In 2020, a team from our project group travelled to Tanzania to build new SoWaDi plants together with our project partner Kilimanjaro Childlife Foundation (KCF) and future users. One year after the construction of the devices, Sam, project manager at KCF, talked to Leonard Makala Mrema about his experiences with the SoWaDi plant and the project so far. Mr. Mrema is a teacher at Kidia Primary School, where a SoWaDi plant has been in operation since last year.
The interview was edited for this blog entry.
Sam: What did you think when you first heard about the SoWaDi plant? And what were your expectations of the plant and the project?
Mr. Mrema: The first thought in my head was CLEAN WATER. I expected the device to provide clean and safe water that will be used by the students and teachers. My expectations on the project were to be able to gain knowledge and construct the device on my own.
Sam: What tasks do you take on in the project and what was your motivation to become part of it?
Mr. Mrema: The main motivation for me to part of SoWaDi project is to be able to provide clean water for the children. That‘s why I collect data and send it to EWB. I also maintain the device making sure it is working properly everyday.
In order to collect information about the lifespan and long-term performance of the plants, each plant is looked after by a person in charge who passes on data to the project group. Mr. Mrema has been looking after TZ03 for a year now.
Sam: Can you describe an ordinary day with the plant? What exactly has to be done by whom?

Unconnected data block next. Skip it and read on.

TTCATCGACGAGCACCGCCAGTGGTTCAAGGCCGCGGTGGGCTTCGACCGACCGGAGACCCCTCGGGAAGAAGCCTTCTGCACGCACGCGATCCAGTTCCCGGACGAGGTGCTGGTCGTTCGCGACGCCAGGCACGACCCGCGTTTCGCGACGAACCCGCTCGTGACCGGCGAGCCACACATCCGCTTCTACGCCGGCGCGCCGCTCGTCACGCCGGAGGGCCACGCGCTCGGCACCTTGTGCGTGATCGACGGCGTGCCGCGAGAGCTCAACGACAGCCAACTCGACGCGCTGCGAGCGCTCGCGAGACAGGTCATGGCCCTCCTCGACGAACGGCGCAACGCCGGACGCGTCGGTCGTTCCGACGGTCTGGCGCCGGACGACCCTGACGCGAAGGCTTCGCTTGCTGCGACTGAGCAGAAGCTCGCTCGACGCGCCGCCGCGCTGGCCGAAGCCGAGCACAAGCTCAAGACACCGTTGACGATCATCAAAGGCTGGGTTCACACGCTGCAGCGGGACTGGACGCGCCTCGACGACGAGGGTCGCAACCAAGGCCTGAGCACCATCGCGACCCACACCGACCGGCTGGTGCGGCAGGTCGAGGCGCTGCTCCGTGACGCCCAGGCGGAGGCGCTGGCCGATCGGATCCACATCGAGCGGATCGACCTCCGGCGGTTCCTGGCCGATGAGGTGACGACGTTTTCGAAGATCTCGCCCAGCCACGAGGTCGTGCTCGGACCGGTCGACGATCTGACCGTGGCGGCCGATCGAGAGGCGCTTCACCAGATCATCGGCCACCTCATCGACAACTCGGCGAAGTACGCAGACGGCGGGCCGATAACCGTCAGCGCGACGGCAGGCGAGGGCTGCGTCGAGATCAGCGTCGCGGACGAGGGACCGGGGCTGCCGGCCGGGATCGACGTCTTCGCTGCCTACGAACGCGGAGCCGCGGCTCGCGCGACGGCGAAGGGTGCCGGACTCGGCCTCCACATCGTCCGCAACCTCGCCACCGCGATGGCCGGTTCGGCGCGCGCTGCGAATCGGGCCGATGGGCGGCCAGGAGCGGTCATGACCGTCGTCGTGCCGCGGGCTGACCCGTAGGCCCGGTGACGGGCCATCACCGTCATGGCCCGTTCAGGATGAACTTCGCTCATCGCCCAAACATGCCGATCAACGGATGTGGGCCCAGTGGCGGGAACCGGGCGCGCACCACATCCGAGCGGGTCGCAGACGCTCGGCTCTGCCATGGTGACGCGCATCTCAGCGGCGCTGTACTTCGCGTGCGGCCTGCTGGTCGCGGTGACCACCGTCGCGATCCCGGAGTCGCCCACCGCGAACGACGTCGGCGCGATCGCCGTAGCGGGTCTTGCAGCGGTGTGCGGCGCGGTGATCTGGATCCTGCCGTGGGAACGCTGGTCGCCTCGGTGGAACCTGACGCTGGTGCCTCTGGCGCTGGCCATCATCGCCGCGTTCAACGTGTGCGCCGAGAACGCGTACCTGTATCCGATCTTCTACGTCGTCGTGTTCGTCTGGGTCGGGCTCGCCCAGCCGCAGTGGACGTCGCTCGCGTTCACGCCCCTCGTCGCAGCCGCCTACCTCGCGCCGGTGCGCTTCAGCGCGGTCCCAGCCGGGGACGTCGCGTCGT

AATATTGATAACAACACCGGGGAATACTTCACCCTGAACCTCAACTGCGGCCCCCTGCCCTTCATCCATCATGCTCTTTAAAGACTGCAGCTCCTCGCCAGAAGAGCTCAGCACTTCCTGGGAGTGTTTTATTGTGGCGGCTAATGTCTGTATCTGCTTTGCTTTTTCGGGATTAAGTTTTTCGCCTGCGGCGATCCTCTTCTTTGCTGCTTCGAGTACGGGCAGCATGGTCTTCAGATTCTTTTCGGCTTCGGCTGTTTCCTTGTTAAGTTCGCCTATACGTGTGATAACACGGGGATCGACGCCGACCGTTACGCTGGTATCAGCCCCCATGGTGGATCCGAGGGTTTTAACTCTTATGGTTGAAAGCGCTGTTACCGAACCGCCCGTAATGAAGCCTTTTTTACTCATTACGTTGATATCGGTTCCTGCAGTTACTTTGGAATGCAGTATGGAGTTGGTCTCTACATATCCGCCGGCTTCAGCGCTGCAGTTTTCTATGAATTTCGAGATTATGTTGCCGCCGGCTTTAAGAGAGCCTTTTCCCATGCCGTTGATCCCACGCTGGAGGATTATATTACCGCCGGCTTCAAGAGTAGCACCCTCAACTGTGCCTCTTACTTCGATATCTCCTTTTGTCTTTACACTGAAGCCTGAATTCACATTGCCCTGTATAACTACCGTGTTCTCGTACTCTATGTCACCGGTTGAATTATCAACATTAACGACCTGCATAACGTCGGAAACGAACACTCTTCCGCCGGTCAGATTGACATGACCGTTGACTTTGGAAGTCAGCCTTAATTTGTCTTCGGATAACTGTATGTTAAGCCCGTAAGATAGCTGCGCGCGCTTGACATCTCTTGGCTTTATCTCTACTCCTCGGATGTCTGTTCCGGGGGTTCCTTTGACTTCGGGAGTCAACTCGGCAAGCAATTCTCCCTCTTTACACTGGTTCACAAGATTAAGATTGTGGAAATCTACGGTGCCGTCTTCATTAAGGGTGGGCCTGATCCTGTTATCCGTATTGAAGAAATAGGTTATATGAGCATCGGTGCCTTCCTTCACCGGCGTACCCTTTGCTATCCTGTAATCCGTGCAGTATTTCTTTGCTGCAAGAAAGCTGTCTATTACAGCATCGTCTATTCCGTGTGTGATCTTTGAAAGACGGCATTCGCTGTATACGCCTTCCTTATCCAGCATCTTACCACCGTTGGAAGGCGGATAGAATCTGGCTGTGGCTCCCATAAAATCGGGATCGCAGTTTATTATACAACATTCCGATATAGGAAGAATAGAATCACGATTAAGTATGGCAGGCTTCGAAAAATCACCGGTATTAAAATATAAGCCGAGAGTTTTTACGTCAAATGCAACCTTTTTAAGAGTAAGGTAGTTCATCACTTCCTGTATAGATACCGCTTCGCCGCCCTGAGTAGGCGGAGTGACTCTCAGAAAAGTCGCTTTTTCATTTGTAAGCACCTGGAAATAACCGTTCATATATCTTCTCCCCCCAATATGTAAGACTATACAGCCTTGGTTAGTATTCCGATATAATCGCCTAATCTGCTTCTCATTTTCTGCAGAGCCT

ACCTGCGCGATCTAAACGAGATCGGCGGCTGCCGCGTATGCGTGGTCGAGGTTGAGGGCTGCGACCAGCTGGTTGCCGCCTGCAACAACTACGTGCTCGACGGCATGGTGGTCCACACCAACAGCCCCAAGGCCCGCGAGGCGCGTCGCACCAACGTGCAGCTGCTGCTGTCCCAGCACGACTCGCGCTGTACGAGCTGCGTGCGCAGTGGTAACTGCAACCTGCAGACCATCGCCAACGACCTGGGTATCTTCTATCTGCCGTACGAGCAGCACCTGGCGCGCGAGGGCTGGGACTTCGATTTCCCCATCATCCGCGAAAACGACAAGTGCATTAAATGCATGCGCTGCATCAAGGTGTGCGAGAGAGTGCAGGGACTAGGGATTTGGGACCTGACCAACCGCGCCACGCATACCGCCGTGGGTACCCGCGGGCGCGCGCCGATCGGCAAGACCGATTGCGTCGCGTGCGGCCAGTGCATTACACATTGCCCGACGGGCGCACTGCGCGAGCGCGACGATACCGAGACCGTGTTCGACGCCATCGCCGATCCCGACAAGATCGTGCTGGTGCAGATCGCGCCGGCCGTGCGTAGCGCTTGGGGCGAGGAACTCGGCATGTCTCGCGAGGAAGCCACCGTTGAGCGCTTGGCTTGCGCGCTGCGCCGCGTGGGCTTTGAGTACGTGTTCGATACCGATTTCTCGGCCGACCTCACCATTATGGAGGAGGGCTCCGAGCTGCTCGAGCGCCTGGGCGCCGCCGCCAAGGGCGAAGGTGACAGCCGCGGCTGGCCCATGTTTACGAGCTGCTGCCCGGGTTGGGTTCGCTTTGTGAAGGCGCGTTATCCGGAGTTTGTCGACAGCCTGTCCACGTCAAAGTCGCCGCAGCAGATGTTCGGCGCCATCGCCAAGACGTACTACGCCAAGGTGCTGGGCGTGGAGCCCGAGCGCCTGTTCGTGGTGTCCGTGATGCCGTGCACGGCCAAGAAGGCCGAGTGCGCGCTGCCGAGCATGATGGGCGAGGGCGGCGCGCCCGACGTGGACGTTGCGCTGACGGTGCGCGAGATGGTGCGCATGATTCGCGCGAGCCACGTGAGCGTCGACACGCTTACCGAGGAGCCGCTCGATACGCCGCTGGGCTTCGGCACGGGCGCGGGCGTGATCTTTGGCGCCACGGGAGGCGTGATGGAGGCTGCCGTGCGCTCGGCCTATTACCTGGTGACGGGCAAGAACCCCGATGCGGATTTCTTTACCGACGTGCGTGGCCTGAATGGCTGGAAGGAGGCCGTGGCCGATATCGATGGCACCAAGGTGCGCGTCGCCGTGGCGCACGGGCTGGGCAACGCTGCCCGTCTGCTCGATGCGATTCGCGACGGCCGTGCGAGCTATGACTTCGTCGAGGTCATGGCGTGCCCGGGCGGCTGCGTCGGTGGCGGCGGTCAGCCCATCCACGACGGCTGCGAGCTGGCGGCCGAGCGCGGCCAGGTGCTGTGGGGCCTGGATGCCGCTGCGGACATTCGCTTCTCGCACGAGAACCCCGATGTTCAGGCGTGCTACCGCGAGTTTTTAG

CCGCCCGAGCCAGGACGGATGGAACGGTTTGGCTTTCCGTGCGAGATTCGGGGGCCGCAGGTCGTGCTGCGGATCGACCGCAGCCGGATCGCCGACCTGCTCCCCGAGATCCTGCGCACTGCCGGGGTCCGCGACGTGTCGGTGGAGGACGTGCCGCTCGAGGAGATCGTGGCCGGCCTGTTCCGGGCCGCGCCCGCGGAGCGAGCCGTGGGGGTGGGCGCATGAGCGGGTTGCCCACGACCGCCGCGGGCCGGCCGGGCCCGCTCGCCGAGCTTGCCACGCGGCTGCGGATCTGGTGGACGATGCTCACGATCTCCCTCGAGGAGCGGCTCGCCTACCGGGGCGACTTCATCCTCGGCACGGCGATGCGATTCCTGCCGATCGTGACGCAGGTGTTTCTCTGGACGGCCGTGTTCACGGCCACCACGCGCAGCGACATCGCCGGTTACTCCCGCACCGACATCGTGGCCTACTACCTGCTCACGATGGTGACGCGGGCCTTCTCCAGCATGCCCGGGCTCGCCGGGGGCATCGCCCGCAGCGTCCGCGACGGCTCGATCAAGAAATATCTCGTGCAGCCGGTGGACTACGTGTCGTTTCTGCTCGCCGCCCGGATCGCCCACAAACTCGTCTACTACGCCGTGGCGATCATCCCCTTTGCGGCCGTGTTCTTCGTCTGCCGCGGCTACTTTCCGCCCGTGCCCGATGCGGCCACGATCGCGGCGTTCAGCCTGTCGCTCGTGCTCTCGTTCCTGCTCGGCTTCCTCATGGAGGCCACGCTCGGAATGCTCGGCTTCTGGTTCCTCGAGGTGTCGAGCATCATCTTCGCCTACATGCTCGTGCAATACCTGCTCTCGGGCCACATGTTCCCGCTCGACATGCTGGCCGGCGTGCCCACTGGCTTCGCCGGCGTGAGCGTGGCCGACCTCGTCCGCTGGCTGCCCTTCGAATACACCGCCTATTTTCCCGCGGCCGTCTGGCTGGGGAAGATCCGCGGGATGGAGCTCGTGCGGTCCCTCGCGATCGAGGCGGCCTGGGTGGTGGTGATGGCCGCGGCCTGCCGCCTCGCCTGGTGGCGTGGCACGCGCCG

Mr. Mrema: In the morning I check the device and inspect it if there any damages or leakages. I then instruct the students to fill in the water in the input container. Later on in the afternoon, I check the device to see how it’s going on and extract water from it (in a sunny day). In the evening, I cover up the device and head home. In summary, my main work is supervision of the device, data collection and sending it to EWB. The students (specifically chosen) fill in the water when it’s empty in the containers.
Sam: And what is the treated water then used for?
Mr. Mrema: The students and teachers use the water and mainly it’s for drinking.
Sam: You say that you send EWB data from the plant. How does the contact work and what do you talk about?
Mr. Mrema: I am in contact with Julius and Max from the project group in Darmstadt. We normally communicate about general issues about the device, e.g. if it’s working properly or if there are any challenges on the device.
Sam: Now the plant has been at Kidia Primary School for almost a year. What is your opinion of the project after this long time? Have all your expectations been fulfilled or do you still see room for improvement?
Mr. Mrema: No, my expectations were not fully fulfilled. Nevertheless, I think that the project as a whole is successful. The plant has been beneficial to us especially providing safe water for the children and reducing stomach ache problems. Still, there are also some things that could be improved: If the device could produce more output to be able to meet the need of the entire school, it would be good. In addition, problems sometimes occur when cleaning the containers because some of the cleaning water runs back into the main system and then mixes with the input water. A solution for this would be very good.
Sam: Have other people also become aware of the plant? And if so, what are their reactions?
Mr. Mrema: Yes I have spoken to a number of people about the project. They really wish to have the device at their homesteads too.
We thank Mr. Mrema and Sam for the interesting interview and the many insights!